Saturday, 20 Apr 2024

Squatters turn couple’s idyllic holiday home into ‘den of iniquity’

A British woman spent eight years locked in a legal battle costing £150,000 in lost rent and fees to get squatters out of her French holiday home. Alison Monnier, 58, said her property was turned into a “den of iniquity” and she and husband, Jean-Paul, 65, received no help from authorities in France.

Under French law, squatters are protected 48 hours after they get inside a building.

Alison and Jean-Paul finally regained one of their small farmhouses in Brittany, but they were faced with a terrible mess after the property was ransacked.

The whole place was strewn with drugs paraphernalia and hundreds of condoms which Alison said may have been used to smuggle drugs.

She told MailOnline: “They turned it into a den of iniquity with weekend parties and a succession of shady visitors coming and going all the time.”

The couple owned two houses on a plot in the French countryside for 30 years and had refurbished both.

For years they lived in one while renting out the other, but left France to move to Mrs Monnier’s home on the Isle of Man.

When the homes in France were left empty, a squatter, who had been in prison for GBH and theft, broke into one.

She said: “Squatters are well protected under French law, but you can’t even get insurance on the property when there are squatters inside.”

Months later, the squatter’s brother moved into the second empty house, which is in a hamlet near the town of Carhaix.

Alison said: “At the time I didn’t really have a lot of money to go through the expensive legal process. We kept popping back and tried to reason with them, but it was no use. They would just be abusive and call me ‘Rosbif’ [roast beef].”

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She explained that in 2015 her mother died, leaving her some money which the couple spent on a lawyer who she said he turned out to be no good.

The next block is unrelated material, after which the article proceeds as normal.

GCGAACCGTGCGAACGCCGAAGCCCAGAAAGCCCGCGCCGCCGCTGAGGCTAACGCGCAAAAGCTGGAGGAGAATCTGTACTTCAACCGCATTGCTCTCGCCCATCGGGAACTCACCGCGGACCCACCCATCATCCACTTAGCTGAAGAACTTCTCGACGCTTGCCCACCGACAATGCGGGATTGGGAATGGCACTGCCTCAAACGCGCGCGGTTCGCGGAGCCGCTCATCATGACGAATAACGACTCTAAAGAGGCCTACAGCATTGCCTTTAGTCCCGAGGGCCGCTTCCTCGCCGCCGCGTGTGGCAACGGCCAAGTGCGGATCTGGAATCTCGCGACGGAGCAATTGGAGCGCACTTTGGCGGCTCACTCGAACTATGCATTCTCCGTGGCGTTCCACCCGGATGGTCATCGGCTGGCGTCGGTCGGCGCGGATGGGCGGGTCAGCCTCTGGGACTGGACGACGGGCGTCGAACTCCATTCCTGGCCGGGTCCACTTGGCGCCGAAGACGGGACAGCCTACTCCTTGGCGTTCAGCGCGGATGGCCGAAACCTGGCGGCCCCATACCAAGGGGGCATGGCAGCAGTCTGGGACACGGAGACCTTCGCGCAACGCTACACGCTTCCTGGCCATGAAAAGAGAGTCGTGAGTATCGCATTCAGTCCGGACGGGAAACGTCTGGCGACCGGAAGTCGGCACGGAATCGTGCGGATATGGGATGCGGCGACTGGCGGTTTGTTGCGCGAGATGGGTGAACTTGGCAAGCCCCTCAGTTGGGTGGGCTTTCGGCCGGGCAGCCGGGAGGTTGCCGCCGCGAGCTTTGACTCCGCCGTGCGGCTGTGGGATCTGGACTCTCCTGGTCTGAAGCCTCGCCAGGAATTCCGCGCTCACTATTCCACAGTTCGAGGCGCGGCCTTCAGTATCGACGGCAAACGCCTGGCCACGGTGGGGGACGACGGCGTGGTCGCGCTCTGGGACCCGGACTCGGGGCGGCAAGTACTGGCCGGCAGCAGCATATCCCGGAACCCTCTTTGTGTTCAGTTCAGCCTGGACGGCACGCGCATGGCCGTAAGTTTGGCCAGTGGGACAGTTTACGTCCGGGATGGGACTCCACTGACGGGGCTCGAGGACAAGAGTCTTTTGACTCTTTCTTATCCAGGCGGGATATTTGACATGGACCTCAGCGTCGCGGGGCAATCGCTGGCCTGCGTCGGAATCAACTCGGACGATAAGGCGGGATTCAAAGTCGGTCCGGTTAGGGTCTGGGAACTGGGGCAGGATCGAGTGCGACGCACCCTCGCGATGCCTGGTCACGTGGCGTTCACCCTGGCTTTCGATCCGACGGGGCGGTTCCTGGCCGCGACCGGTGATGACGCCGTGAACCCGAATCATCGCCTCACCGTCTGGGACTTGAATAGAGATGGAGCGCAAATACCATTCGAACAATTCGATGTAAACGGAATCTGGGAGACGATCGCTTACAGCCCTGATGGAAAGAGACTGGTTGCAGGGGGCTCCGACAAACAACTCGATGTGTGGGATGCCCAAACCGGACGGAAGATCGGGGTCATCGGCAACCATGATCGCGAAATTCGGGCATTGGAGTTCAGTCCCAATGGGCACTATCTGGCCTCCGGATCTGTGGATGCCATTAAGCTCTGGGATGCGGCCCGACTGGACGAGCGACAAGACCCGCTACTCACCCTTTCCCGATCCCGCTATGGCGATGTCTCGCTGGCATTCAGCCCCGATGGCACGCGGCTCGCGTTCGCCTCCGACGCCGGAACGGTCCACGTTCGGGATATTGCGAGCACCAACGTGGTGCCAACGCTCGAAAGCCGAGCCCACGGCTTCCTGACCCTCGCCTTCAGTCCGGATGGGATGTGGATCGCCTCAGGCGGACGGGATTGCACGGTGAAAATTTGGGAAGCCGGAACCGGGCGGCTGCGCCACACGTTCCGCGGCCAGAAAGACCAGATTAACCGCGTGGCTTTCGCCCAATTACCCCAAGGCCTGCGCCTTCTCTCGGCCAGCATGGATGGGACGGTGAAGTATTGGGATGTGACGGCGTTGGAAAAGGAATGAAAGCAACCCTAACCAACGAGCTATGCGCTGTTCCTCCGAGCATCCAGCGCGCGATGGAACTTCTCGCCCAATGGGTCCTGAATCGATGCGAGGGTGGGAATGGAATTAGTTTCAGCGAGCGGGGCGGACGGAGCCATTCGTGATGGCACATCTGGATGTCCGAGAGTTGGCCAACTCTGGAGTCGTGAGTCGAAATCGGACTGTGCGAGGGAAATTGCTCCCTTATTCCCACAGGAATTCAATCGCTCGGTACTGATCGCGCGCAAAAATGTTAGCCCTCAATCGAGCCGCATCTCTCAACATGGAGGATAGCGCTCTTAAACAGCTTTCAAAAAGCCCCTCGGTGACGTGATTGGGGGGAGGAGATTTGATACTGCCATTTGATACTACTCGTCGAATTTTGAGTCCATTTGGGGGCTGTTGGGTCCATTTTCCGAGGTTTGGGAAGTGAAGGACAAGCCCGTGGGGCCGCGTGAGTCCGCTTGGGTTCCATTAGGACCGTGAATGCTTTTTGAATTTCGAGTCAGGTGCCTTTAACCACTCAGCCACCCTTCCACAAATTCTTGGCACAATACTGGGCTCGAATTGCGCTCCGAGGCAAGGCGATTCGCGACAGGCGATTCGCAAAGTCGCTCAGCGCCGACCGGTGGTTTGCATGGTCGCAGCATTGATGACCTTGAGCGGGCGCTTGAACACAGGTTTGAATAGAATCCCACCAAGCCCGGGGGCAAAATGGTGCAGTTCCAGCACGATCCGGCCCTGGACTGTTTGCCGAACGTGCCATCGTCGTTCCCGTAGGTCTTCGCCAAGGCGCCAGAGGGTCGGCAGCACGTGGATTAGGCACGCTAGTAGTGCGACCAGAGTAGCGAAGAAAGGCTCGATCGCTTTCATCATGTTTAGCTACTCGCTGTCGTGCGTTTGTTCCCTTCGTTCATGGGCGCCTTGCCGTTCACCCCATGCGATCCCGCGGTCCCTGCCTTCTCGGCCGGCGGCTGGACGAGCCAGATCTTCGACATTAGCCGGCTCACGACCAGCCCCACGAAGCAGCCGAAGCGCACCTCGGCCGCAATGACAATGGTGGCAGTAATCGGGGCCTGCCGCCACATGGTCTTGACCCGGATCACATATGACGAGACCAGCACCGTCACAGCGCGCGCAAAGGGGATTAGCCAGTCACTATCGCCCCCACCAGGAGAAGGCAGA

Last year, they managed to hire another lawyer and a bailiff who helped them get back into one of their houses in November.

The couple are currently waiting for a final court decision over the second property.

Mrs Monnier and her husband, along with their two grown-up daughters, spent a fortnight cleaning up the reclaimed property before builders begin to repair the damage.

She said it was in a “disguting state” and the carnage had even extended out into the garden.

Their once beautiful home featured smashed windows and reduced her to tears, forcing the husband and wife to stay with their daughter.

Then she returned and found the squatters trying to break back into the house, which they’d chained up, so they called the police.

The two brothers from French Martinique have flats of their own, according to Alison, who plans to sue them for the damage.

Both men, now aged in their 30s, were jailed in 2013 for between a year and 21 months for a vicious mugging and assault of a young man and his brother in Lorient, according to local press reports. The two victims suffered 30 cuts and bruises between them, according to MailOnline.

Alison told the same publication it had cost her about €160,000 (£137,581) in unpaid rent and €10,000 (£8,598) in legal fees before they even considered building costs.

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